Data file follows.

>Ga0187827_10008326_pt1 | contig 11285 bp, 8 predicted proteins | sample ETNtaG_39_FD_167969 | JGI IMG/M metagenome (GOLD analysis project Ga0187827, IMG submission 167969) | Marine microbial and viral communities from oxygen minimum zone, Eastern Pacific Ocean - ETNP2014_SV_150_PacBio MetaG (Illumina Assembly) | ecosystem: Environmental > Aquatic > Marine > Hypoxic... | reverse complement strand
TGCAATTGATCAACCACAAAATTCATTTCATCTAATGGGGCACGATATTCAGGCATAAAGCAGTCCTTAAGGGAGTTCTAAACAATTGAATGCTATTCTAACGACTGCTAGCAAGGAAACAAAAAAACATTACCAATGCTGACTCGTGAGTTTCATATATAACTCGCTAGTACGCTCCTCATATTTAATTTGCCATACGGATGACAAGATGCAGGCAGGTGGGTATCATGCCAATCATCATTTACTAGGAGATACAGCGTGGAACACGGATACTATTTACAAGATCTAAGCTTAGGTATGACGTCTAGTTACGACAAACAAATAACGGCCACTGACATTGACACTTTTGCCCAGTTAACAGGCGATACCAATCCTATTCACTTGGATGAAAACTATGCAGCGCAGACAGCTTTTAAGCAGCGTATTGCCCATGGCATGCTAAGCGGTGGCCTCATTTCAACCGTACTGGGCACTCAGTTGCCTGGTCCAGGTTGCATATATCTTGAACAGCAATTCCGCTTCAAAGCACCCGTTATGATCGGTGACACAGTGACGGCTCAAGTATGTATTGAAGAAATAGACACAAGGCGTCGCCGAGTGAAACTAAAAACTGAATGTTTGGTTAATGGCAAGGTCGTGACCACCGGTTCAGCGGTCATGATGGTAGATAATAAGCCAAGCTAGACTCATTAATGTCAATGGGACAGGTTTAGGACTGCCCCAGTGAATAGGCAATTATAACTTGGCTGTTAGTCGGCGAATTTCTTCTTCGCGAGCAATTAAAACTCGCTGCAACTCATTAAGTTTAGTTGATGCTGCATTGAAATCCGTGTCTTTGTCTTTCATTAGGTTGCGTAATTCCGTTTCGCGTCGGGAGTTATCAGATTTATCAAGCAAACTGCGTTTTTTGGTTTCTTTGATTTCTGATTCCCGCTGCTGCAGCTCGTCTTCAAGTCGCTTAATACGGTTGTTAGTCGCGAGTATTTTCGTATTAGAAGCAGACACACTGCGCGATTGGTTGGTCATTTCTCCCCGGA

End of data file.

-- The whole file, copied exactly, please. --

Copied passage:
>Ga0187827_10008326_pt1 | contig 11285 bp, 8 predicted proteins | sample ETNtaG_39_FD_167969 | JGI IMG/M metagenome (GOLD analysis project Ga0187827, IMG submission 167969) | Marine microbial and viral communities from oxygen minimum zone, Eastern Pacific Ocean - ETNP2014_SV_150_PacBio MetaG (Illumina Assembly) | ecosystem: Environmental > Aquatic > Marine > Hypoxic... | reverse complement strand
TGCAATTGATCAACCACAAAATTCATTTCATCTAATGGGGCACGATATTCAGGCATAAAGCAGTCCTTAAGGGAGTTCTAAACAATTGAATGCTATTCTAACGACTGCTAGCAAGGAAACAAAAAAACATTACCAATGCTGACTCGTGAGTTTCATATATAACTCGCTAGTACGCTCCTCATATTTAATTTGCCATACGGATGACAAGATGCAGGCAGGTGGGTATCATGCCAATCATCATTTACTAGGAGATACAGCGTGGAACACGGATACTATTTACAAGATCTAAGCTTAGGTATGACGTCTAGTTACGACAAACAAATAACGGCCACTGACATTGACACTTTTGCCCAGTTAACAGGCGATACCAATCCTATTCACTTGGATGAAAACTATGCAGCGCAGACAGCTTTTAAGCAGCGTATTGCCCATGGCATGCTAAGCGGTGGCCTCATTTCAACCGTACTGGGCACTCAGTTGCCTGGTCCAGGTTGCATATATCTTGAACAGCAATTCCGCTTCAAAGCACCCGTTATGATCGGTGACACAGTGACGGCTCAAGTATGTATTGAAGAAATAGACACAAGGCGTCGCCGAGTGAAACTAAAAACTGAATGTTTGGTTAATGGCAAGGTCGTGACCACCGGTTCAGCGGTCATGATGGTAGATAATAAGCCAAGCTAGACTCATTAATGTCAATGGGACAGGTTTAGGACTGCCCCAGTGAATAGGCAATTATAACTTGGCTGTTAGTCGGCGAATTTCTTCTTCGCGAGCAATTAAAACTCGCTGCAACTCATTAAGTTTAGTTGATGCTGCATTGAAATCCGTGTCTTTGTCTTTCATTAGGTTGCGTAATTCCGTTTCGCGTCGGGAGTTATCAGATTTATCAAGCAAACTGCGTTTTTTGGTTTCTTTGATTTCTGATTCCCGCTGCTGCAGCTCGTCTTCAAGTCGCTTAATACGGTTGTTAGTCGCGAGTATTTTCGTATTAGAAGCAGACACACTGCGCGATTGGTTGGTCATTTCTCCCCGGA